Giving voice to stories that need to be heard
The House is Small but the Welcome is Big explores the impact of HIV/AIDS as experienced through the eyes of women and children living in South Africa and Mozambique. The first phase of the project was completed in February 2006, in collaboration with the much-lauded Mothers2Mothers, when Venice Arts' photographers traveled to Cape Town, South Africa to teach 15 HIV positive women, recent moms and moms-to-be, how to document their lives photographically. Working with Venice Arts' photo mentors, these courageous women, many of whom had chosen to fight HIV stigma by "coming out" about their status and educating other pregnant women in the hopes of preventing mother-to-child transmission, created a powerful body of documentary photography that gives a human face to the continuing global AIDS crisis and, in particular, its impact on women and children.
The project also positively impacted many of the women's lives in unanticipated ways: some received money from project images sold in the U.S., resulting in sometimes dramatic outcomes. As one example, one women was able to add a room to her shack so that her daughter, recently rescued from an abusive relationship, could live with her. Additionally, two of the women, Funeka Nceke and Caroline Kompe, went on to photo school, receiving tuition support from one of the project's co-creators.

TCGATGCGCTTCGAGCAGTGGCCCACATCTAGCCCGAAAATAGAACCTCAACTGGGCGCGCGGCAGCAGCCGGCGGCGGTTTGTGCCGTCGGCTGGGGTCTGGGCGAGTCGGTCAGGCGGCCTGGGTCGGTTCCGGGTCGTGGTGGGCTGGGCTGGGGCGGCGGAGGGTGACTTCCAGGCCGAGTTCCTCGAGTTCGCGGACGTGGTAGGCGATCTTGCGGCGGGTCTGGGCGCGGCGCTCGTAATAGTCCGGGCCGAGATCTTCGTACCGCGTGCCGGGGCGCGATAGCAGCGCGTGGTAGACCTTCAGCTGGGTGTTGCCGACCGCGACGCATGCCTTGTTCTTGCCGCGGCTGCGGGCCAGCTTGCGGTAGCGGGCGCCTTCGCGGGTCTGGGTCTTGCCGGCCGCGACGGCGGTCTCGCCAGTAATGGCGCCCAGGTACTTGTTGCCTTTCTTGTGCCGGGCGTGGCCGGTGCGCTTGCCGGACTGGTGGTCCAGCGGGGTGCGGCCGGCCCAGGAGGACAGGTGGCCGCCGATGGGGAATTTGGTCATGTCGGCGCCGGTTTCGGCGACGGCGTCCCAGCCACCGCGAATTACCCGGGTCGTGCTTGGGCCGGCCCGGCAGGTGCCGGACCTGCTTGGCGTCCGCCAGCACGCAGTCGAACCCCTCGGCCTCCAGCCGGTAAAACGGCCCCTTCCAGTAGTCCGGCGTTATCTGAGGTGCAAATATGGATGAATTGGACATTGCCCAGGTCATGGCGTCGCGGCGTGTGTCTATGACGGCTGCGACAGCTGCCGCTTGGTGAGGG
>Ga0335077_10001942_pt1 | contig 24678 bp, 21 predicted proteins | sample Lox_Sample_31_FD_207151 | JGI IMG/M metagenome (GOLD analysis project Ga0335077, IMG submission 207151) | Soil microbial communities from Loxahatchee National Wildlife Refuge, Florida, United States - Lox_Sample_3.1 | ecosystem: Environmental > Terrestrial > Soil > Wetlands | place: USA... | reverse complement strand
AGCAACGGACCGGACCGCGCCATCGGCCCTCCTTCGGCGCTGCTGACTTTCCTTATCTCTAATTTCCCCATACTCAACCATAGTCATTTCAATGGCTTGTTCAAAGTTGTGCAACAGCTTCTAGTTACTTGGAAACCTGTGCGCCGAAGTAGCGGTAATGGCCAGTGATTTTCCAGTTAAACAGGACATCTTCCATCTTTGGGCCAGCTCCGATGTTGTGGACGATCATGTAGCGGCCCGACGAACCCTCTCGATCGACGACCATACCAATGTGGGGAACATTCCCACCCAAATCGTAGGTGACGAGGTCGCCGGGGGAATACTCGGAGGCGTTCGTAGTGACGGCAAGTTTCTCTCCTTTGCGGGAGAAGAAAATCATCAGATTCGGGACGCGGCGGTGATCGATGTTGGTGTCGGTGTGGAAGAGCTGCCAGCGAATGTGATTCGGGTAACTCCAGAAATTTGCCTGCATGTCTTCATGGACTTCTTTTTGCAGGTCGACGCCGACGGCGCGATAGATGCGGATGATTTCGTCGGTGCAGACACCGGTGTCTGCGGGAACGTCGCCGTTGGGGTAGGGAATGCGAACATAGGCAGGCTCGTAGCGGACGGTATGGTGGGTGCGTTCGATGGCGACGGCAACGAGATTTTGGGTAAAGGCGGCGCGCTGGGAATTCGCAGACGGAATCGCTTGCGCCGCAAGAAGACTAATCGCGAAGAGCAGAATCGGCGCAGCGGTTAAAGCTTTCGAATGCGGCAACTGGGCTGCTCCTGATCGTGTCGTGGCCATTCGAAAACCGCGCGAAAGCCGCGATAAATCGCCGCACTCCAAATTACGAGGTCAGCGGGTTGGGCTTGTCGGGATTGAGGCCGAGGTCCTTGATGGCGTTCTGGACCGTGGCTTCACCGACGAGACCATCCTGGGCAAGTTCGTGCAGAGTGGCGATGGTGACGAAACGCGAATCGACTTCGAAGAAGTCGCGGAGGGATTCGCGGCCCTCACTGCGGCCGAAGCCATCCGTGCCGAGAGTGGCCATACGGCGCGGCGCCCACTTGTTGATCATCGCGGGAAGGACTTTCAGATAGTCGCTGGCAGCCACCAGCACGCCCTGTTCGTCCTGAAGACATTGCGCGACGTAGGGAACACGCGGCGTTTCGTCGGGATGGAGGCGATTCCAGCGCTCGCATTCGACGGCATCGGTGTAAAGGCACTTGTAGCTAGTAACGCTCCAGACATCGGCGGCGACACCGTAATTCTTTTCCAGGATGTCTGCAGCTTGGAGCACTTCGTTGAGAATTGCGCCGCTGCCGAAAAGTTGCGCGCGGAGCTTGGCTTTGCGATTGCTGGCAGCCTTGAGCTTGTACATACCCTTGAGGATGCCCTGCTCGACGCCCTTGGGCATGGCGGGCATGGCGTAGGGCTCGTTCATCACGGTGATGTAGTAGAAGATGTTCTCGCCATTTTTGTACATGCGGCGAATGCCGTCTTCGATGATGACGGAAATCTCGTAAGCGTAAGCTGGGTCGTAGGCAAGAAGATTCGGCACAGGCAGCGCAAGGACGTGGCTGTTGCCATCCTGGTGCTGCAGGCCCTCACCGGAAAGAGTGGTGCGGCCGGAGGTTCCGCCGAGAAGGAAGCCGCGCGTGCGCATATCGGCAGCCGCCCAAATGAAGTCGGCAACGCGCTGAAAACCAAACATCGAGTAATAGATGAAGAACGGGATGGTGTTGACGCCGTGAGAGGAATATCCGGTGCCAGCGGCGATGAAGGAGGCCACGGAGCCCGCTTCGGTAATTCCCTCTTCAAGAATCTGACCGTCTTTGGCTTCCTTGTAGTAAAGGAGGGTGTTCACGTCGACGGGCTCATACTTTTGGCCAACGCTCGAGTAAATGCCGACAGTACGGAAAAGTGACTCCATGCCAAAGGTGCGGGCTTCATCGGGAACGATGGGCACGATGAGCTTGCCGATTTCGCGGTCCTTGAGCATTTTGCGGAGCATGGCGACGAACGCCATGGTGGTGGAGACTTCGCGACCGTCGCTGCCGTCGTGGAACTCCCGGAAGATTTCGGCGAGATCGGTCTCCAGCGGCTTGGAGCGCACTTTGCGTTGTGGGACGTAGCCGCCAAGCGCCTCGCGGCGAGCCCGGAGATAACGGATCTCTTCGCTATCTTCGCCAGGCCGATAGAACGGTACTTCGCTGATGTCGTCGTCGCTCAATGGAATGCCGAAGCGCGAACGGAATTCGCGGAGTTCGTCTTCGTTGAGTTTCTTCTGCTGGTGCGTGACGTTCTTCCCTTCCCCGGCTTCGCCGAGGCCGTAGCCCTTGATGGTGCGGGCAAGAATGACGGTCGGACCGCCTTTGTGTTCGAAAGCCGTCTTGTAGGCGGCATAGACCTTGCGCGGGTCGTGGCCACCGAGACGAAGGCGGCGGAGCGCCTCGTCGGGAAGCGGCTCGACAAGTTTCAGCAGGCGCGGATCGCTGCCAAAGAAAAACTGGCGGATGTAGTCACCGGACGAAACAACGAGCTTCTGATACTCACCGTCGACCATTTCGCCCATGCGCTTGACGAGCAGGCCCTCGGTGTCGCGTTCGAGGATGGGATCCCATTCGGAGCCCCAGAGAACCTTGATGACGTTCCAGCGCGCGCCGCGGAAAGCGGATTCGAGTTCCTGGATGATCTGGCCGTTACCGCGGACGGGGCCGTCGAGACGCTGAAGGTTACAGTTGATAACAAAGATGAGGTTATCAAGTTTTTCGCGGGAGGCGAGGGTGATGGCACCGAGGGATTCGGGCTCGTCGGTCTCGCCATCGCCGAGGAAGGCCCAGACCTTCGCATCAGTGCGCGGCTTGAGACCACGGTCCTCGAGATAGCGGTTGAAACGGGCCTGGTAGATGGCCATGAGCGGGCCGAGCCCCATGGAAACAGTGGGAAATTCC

The second phase of The House is Small takes place in Mozambique in August 2007 where we are working in collaboration with UNICEF, the African Millennium Foundation (AMF) and local NGO called Reencontro. With AMF and Reencontro, we will be teaching documentary photography to children who have been orphaned by HIV/AIDS and are now caring for their younger sisters and brothers. With UNICEF, we will be working with teenagers who already use the arts to educate other youths about social issues. For the first time this year, working with BYkids, project co-creator Neal Baer and filmmaker Christopher Zalla, who won this year's Grand Jury Prize at Sundance for his film Padre Nuestro, will also select one child to create a documentary film short. We have also built an interactive website www.thehouseissmall.org), where the public can follow the project as it unfolds.
The House is Small has been featured in print media and online, including BBC Africa and the UN Chronicle. It will be featured, as well, in IRIN, which provides humanitarian news and analysis through the UN Office for the Coordination of Humanitarian Affairs. We are organizing a U.N. exhibit for 2008.
We will continue to travel both the women's and children's work, which will also be featured in a book in order to continue to raise public awareness and, hopefully, influence public policy related to HIV/AIDS.
The House Is Small but the Welcome is Big was co-created by creative director, Jim Hubbard, physician / executive producer and Venice Arts' Board member, Neal Baer, M.D., and Venice Arts' co-founder, Lynn Warshafsky. We are grateful to the African Millennium Foundation's Malena Ruth for her extraordinary efforts on our behalf and on behalf of children impacted by HIV/AIDS. With her assistance, the children's work will be traveled throughout Mozambique to support AIDS education and community awareness activities.
Special thanks, as well, to volunteers Eugene Ahn and Russell Baer; to photographer Stephen Barrett; to Tiffany Anderson and Giselle Macfarlane; to Margaux Poueymirou; to South African partners Mitch Besser, Erica Corbett, Fiona Tudor Price/Atomic Productions, and Robin Smalley; and to REENCONTRO and UNICEF.